Although basil's exact mechanism of action is yet to be fully understood due the high number of compounds involved, eugenol and anethole are known for their antiseptic and antispasmodic effects. In combination with the cooling and pain-relieving action of menthol, basil can provide significant relief to digestive and metabolic issues.3,4 The particular scent and soothing effects of menthol can further lower many of the associated symptoms, such as nausea and fever.

The nutritional value of basil is remarkable as well: it is touted as a source of vitamins A, B6, C, E, and K, in addition to minerals, like calcium and iron.

Antimicrobial properties are also present in meadowsweet and thyme, whereas dill and fennel provide similar carminative benefits.

Basil Side Effects

Consuming basil is likely safe in most instances, especially in its culinary form. However, basil does contain estragole, a chemical compound which can lead to liver damage when consumed in excess.


Due to its hypoglycemic properties, those who suffer from diabetes should exercise caution when consuming basil because it can lower blood sugar levels.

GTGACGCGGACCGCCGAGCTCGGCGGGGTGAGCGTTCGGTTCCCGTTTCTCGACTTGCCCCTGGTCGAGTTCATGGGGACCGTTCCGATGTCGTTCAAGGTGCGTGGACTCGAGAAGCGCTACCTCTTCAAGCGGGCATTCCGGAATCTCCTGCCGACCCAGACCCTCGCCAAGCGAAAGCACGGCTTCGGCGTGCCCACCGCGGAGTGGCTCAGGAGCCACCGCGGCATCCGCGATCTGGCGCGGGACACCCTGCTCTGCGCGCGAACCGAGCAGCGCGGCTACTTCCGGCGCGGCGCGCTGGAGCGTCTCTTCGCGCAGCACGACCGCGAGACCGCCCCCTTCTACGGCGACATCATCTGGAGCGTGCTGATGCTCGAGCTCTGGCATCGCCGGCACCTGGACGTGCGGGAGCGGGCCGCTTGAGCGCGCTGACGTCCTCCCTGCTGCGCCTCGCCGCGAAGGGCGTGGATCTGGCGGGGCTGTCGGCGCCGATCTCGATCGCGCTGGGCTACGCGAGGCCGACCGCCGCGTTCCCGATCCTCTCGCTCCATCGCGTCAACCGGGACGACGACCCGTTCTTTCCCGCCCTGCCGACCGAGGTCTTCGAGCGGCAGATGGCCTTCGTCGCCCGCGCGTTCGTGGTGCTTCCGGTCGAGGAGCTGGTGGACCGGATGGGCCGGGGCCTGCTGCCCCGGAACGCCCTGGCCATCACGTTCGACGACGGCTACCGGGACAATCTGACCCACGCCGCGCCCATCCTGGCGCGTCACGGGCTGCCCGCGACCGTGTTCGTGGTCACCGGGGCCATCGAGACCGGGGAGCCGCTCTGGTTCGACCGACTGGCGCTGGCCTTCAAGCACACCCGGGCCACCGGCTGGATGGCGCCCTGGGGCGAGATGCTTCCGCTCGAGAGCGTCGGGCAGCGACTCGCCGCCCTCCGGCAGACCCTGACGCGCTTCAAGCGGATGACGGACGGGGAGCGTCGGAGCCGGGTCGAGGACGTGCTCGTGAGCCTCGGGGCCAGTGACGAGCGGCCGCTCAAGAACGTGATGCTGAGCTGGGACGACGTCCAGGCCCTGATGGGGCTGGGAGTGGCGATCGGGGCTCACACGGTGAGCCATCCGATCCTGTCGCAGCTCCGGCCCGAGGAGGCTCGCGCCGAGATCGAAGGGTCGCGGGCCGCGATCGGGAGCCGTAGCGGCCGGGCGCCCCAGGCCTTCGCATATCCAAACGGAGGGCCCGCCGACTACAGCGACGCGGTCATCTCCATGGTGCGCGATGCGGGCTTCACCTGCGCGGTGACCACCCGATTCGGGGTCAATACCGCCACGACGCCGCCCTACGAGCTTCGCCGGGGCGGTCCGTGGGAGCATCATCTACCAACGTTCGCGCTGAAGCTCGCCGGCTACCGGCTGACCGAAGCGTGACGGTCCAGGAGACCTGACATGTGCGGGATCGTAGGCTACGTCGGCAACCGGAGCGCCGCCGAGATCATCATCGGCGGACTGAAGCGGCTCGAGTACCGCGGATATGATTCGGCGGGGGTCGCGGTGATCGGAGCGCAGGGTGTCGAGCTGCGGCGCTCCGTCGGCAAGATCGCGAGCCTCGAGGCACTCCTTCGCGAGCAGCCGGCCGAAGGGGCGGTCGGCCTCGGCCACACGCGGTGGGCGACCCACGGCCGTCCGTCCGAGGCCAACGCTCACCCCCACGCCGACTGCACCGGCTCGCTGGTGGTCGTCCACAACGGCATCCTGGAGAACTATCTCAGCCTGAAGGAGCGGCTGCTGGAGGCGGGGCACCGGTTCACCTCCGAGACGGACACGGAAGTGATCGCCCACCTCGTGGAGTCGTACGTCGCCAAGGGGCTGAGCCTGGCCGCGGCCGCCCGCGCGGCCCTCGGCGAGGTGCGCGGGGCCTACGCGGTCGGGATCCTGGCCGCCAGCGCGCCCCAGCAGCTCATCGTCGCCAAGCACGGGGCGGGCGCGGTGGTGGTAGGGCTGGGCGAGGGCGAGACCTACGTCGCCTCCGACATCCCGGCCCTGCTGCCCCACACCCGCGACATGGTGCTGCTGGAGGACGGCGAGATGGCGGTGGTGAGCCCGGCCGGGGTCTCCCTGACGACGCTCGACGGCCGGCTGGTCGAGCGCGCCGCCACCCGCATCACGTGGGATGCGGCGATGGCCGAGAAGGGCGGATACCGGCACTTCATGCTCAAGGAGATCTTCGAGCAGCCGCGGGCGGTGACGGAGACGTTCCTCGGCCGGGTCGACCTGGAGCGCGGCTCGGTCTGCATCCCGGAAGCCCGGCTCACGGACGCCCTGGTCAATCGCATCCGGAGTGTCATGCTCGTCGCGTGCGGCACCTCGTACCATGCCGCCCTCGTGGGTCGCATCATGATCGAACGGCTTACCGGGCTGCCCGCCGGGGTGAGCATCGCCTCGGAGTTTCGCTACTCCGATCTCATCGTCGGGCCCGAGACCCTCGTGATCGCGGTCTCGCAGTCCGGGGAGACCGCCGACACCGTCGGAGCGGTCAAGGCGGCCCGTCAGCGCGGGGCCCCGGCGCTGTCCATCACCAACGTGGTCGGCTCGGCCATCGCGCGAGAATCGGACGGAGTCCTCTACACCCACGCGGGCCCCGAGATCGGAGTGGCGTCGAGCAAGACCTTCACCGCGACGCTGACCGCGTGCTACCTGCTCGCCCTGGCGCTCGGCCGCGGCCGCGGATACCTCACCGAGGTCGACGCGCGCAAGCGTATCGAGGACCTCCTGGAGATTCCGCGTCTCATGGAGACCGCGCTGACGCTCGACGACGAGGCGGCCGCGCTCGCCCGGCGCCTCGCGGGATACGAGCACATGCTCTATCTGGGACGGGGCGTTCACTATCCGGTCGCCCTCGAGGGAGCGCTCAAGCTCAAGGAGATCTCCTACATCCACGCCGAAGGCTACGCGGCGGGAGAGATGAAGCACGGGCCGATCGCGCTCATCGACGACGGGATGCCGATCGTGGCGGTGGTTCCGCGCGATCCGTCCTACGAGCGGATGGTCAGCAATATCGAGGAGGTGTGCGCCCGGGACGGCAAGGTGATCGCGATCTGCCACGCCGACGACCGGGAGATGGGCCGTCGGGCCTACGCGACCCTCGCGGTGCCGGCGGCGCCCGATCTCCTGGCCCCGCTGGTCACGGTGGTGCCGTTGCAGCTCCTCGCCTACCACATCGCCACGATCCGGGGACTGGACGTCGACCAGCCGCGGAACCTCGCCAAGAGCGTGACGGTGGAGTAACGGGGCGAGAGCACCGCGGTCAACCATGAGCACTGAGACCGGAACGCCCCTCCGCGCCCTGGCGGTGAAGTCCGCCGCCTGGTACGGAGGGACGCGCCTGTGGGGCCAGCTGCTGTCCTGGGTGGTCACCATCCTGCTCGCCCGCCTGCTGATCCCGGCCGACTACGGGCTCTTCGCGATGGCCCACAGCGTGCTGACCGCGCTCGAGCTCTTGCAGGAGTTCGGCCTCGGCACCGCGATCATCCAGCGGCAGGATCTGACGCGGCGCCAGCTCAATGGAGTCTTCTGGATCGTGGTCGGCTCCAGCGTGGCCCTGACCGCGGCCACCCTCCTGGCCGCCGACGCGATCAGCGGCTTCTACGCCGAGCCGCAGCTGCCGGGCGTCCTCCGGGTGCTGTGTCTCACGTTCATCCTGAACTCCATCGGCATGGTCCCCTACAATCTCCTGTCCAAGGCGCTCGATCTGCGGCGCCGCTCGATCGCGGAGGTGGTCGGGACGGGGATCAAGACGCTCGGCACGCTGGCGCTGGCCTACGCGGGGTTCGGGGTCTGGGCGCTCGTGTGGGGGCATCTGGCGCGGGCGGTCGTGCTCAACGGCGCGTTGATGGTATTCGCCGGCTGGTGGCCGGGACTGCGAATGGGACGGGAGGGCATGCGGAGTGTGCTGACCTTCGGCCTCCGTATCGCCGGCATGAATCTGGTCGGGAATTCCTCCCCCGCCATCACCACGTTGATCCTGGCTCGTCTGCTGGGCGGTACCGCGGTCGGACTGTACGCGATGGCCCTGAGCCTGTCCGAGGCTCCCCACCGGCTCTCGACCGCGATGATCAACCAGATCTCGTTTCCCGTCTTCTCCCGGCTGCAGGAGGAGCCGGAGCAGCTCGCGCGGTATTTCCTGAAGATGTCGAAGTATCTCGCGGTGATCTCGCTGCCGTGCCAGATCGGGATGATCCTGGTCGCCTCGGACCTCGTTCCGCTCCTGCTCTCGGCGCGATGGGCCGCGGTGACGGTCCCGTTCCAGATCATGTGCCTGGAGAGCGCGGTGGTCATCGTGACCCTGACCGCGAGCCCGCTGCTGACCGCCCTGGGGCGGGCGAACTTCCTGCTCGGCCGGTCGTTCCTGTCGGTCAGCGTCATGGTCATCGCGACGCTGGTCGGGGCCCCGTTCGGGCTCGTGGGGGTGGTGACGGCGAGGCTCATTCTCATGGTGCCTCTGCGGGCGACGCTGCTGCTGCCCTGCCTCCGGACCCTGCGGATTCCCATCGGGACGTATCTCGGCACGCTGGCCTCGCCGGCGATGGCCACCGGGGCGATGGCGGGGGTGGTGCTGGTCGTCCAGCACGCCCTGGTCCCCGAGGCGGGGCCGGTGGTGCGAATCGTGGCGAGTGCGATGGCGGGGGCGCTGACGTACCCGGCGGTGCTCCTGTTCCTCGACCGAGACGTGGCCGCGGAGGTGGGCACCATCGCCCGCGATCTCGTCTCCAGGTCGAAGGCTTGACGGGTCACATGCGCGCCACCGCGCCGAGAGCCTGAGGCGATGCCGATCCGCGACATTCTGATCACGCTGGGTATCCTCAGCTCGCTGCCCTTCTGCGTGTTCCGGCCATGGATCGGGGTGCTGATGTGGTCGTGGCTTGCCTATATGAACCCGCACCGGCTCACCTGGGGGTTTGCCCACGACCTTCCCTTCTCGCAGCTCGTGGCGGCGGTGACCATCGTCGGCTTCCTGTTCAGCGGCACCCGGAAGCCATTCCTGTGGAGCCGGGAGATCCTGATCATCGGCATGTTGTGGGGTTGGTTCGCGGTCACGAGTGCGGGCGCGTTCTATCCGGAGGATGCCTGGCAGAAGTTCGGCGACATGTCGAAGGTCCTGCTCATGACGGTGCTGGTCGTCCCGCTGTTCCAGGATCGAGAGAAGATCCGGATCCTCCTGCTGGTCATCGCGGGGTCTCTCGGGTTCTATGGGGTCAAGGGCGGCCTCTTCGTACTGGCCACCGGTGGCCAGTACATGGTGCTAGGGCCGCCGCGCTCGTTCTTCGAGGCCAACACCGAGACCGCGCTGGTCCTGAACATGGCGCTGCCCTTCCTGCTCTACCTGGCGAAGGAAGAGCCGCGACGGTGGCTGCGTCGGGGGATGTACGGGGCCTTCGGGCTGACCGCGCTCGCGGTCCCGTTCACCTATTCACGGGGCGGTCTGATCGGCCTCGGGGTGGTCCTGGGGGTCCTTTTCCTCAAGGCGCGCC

Basil also acts as an anticoagulant, so consuming it before surgery or when taking certain blood pressure medications is not recommended.

Children as well as women who are pregnant or breastfeeding should also limit their basil intake because it contains estragole.

Basil Benefits and Properties

Basil Nutrition

Basil is not only an aromatic herb but also provides important nutrients in surprisingly high amounts; such is the case of vitamin K (phylloquinone), which helps coagulation, preventing hemorrages and speeding up wound healing. Basil fresh leaves also provide generous amounts of provitamin A carotenoids, crucial for collagen production that facilitates skin regeneration; vitamin C (ascorbic acid), necessary for proper iron absoption and immunity; and folate, a key vitamin that allows cell replication and is particularly important both for women who want to conceive and during pregnancy.

On the mineral departament, basil is also full of surprises. Fresh basil leaves provide impressive amounts of manganese, copper, and iron. While manganese contributes to a healthy bone structure, copper and iron are crucial for red blood cells formation and transport. Additionally, good levels of calcium and potassium make of basil leaves a great choice for strong bones as well as proper muscle and nervous function.

The nutritional profile of basil is rounded by the presence os a variety of other nutrients in small amounts, such as B vitamins, vitamin E, choline, zinc, magnesium, phosphorus, and selenium. 

100 grams of basil fresh leaves provide 6%DV of protein, 1%DV of carbohydrates, 1.6%DV of fiber, and 23 calories.